Connecting state and local government leaders

Building a 'Customer Focused' Culture in Michigan

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Connecting state and local government leaders

As Brom Stibitz steps into an interim director role for the state of Michigan's Department of Technology, Management and Budget, Route Fifty highlights his efforts to improve agency operations.

Last month, Route Fifty sat down with Brom Stibitz, the chief deputy director of the Michigan Department of Technology, Management and Budget—better known by its shortened moniker DTMB. With Department Director David Behen leaving later this month, Stibitz will step into the interim director role for the organization.  

Over his tenure at DTMB, Behen has built a solid reputation across the state government community and established himself as a driving force in bringing Michigan’s state government technology into the 21st century. Over the past two years, Stibitz has worked closely with Behen on improving the agency’s delivery of quality services and products. Our interview with Stibitz provides some perspective on his role serving in a chief operating officer capacity for the agency over the past two years and his dedication to building a customer-focused culture.

“DTMB has a long history as a central control agency,” explained Stibitz. “When you look at agencies that are in that position, you spend a lot of time making rules for things and enforcing rules—and a lot of the time… maybe telling your customers ‘no.’ We’ve really tried to change that—and especially with the election of Rick Snyder … we really tried to move to a more customer-focused culture.”

When Stibitz started at DTMB in early 2015, the agency did not have a strong grasp on how they were perceived by their customers: the other state agencies they serve. Stibitz explained that without data, “What we get caught in is this trap of the anecdotal. Do we have a real problem, or is it that I just got three complaints this week?”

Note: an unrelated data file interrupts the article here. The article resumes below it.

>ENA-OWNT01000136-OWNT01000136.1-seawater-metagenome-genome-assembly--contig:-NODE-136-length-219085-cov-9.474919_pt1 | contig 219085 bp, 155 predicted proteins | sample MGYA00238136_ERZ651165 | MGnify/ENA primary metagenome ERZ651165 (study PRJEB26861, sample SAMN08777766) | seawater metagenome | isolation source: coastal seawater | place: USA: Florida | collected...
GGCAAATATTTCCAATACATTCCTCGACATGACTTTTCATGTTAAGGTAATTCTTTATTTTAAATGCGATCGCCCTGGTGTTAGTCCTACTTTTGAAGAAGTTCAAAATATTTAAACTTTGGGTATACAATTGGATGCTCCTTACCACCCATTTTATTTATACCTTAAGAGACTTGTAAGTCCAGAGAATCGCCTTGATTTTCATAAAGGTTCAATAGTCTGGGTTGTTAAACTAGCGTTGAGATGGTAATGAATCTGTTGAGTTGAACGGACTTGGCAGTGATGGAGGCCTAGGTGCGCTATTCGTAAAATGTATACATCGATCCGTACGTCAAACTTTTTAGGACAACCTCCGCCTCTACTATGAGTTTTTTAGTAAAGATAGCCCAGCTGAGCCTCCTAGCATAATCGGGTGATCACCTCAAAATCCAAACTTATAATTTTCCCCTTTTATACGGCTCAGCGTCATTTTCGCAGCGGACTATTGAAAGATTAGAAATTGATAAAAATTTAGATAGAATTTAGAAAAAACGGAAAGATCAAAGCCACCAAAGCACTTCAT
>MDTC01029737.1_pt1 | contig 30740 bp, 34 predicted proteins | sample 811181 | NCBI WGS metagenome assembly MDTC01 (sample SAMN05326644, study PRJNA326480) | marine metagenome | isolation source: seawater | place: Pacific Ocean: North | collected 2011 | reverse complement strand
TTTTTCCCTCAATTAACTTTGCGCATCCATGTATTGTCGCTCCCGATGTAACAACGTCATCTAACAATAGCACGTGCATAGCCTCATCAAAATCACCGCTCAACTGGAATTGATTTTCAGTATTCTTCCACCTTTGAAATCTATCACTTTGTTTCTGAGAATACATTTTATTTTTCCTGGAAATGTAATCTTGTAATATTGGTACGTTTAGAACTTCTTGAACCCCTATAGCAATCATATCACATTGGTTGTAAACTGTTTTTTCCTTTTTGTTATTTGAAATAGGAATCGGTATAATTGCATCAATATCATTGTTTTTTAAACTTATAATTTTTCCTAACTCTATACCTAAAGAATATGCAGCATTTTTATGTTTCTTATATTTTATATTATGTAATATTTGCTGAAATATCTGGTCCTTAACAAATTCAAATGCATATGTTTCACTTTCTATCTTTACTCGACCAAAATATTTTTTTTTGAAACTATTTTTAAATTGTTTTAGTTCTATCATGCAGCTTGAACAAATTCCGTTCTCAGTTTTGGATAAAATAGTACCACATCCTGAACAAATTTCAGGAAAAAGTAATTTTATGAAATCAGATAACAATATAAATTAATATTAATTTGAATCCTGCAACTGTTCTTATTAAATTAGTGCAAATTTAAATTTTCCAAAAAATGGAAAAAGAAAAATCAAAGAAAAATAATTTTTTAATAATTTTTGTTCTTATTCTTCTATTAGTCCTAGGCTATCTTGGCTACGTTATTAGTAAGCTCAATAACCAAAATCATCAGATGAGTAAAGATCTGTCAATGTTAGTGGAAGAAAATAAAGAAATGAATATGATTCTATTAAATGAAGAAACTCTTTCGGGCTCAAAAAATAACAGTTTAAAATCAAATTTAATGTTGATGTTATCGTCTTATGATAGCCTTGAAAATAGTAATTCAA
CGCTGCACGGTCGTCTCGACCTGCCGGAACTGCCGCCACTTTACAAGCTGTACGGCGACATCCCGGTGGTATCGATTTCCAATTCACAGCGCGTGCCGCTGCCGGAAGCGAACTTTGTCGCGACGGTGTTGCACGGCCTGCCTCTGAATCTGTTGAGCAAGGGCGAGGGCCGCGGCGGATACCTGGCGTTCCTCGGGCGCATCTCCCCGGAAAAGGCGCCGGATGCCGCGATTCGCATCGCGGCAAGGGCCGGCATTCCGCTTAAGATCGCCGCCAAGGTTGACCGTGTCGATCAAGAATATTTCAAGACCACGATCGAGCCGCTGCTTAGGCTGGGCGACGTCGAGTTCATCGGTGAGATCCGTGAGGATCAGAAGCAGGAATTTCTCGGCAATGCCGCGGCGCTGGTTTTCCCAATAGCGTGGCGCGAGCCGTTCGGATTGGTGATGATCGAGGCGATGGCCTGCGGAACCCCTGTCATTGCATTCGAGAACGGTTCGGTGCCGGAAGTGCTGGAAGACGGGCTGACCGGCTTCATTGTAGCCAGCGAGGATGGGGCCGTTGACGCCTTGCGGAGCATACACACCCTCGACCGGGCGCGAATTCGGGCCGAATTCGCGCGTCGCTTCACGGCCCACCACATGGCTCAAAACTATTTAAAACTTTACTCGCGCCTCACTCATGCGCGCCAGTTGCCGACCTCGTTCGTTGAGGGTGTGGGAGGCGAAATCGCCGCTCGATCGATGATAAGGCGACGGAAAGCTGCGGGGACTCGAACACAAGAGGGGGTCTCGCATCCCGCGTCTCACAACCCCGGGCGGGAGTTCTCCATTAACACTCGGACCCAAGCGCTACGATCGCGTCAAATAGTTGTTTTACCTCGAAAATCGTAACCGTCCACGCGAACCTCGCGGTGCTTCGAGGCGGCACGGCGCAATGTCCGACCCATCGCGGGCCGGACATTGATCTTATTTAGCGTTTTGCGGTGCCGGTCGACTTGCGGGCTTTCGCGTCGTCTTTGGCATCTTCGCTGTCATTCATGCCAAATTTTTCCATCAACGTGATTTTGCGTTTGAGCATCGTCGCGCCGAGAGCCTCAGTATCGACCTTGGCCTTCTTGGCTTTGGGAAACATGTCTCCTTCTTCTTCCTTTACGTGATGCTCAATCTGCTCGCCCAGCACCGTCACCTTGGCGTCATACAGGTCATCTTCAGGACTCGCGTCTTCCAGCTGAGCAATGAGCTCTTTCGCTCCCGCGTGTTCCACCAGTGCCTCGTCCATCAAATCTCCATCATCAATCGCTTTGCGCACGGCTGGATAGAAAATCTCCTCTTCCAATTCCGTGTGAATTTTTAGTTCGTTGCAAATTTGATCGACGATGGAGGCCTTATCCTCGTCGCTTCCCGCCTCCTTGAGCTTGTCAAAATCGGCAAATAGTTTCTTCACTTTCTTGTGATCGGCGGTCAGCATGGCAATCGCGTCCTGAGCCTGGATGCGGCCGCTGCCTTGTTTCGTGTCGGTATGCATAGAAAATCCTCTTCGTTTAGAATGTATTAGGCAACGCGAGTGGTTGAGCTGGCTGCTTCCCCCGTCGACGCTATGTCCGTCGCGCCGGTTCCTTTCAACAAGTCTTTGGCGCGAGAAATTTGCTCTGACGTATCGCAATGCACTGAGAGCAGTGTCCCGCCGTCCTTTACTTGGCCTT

“If we’re going to be a customer-focused culture we need to put some energy, time, and resources into talking to our customers and finding out where we are.”

To that end, in spring 2015, DTMB launched a survey to find out how Michigan’s agencies felt about 36 services the agency provides to the rest of Michigan’s state government. The results were not what DTMB wanted them to be; only 56 percent said they were satisfied with the services they receive from the department.

The silver lining—DTMB’s leadership saw the results as a baseline on which to improve. It gave the leadership team granular data to work from; they could “slice and dice” the survey data to find out what was working well, and where intervention was needed most.

“We had a wide range of scores when you looked at it from our business areas. Our lowest were in the high twenties—and that’s something you need to do a lot of work on,” Stibitz said. “Our highest were in the eighties—so they were doing pretty good.” In addition to a large spread in satisfaction with service delivery, DTMB also noted that relationships with certain agencies were quite diverse.

The results of the survey guided the creation of a strategic plan for the agency, which includes improving on a number of key indicators in the survey—most strikingly, DTMB wants to increase the customer satisfaction by at least 9 points every two years using the survey as a roadmap. Over the last two years, DTMB leadership has prioritized lean process improvement to services for groups that were not performing well and facilitated better communications with agencies where relationships were particularly strained. 

This month, DTMB is launching the second iteration of its survey, and is hoping to significantly improve overall satisfaction. “Anecdotally, my gut tells me they will go up,” Stibitz said. “At the end of the day, whether they go up or not, what we hope to get is more data to say, ‘we’ve done something over the past two years as a results of the last survey, and—were we doing the right thing?’”

“Regardless of the outcome, we’re not done working. We’re going to continue to try and improve that. We expect to do it again in two years and two years after that. This is our business and there’s no way to walk away from talking to your customers and understanding your customers.”

For more on the survey results and how DTMB is using them to improve services, check out our video interview with Stibitz.

Mitch Herckis is the Senior Director of Programs for Government Executive's Route Fifty and is based in Washington, D.C.

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